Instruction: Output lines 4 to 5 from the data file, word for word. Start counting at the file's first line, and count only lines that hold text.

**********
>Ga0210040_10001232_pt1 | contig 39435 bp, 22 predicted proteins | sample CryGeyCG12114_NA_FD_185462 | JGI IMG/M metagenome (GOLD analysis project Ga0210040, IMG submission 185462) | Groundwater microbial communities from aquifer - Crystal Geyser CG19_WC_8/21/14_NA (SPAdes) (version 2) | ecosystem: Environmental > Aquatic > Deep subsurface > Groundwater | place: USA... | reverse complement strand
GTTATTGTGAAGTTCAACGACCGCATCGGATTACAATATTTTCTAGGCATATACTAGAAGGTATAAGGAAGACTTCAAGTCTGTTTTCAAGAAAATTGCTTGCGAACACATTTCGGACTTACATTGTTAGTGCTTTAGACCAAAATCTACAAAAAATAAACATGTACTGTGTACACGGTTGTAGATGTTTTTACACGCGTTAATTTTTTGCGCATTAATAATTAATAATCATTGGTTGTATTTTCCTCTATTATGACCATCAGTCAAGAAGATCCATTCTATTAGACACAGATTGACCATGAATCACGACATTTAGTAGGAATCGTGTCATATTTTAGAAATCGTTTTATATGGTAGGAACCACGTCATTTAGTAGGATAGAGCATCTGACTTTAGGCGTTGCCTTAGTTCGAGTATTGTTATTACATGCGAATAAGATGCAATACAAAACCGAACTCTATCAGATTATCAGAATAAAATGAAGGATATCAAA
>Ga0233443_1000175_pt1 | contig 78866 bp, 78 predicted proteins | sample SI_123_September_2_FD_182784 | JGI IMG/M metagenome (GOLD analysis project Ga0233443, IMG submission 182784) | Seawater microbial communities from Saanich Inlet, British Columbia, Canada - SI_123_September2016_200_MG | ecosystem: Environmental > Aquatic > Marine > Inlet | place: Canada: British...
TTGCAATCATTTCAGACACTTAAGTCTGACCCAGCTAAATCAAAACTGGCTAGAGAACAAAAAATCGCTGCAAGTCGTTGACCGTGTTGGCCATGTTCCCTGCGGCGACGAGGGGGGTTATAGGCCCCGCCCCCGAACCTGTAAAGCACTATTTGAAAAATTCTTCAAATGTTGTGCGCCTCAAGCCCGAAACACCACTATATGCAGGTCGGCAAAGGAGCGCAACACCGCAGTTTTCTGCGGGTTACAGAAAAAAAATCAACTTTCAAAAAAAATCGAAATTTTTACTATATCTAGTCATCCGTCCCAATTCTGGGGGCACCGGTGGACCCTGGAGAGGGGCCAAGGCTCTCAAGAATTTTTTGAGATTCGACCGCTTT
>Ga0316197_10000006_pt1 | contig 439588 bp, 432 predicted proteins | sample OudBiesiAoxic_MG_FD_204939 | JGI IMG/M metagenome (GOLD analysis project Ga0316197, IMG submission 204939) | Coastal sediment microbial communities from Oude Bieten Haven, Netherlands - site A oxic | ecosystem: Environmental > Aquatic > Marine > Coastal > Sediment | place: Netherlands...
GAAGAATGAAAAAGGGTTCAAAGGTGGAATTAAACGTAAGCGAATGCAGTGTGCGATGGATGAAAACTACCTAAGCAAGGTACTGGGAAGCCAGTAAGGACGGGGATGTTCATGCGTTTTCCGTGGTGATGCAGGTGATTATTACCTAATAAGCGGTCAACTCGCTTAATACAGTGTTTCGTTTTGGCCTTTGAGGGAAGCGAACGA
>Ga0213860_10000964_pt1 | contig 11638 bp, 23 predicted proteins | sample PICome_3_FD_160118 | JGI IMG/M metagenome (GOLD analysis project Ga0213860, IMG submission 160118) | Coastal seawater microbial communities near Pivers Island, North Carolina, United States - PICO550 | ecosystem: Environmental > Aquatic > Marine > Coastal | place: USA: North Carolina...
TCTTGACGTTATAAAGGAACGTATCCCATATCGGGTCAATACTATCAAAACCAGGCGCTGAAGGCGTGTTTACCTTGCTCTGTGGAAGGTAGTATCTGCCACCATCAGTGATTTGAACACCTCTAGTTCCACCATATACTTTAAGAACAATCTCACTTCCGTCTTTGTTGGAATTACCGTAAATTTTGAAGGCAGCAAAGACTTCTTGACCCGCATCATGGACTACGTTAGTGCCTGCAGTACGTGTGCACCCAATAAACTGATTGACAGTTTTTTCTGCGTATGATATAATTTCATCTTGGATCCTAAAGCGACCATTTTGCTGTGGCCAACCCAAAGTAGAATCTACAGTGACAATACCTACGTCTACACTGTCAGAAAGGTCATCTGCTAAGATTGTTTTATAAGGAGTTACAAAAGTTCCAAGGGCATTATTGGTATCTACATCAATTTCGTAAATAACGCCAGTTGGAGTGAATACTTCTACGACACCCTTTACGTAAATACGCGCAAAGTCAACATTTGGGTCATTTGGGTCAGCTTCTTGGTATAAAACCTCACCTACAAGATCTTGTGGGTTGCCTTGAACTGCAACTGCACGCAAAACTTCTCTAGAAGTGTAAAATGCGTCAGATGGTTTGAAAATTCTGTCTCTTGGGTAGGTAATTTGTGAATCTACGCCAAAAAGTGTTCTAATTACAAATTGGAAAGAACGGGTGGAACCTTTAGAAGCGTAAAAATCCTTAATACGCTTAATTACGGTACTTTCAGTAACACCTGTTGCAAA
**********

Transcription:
TTGCAATCATTTCAGACACTTAAGTCTGACCCAGCTAAATCAAAACTGGCTAGAGAACAAAAAATCGCTGCAAGTCGTTGACCGTGTTGGCCATGTTCCCTGCGGCGACGAGGGGGGTTATAGGCCCCGCCCCCGAACCTGTAAAGCACTATTTGAAAAATTCTTCAAATGTTGTGCGCCTCAAGCCCGAAACACCACTATATGCAGGTCGGCAAAGGAGCGCAACACCGCAGTTTTCTGCGGGTTACAGAAAAAAAATCAACTTTCAAAAAAAATCGAAATTTTTACTATATCTAGTCATCCGTCCCAATTCTGGGGGCACCGGTGGACCCTGGAGAGGGGCCAAGGCTCTCAAGAATTTTTTGAGATTCGACCGCTTT
>Ga0316197_10000006_pt1 | contig 439588 bp, 432 predicted proteins | sample OudBiesiAoxic_MG_FD_204939 | JGI IMG/M metagenome (GOLD analysis project Ga0316197, IMG submission 204939) | Coastal sediment microbial communities from Oude Bieten Haven, Netherlands - site A oxic | ecosystem: Environmental > Aquatic > Marine > Coastal > Sediment | place: Netherlands...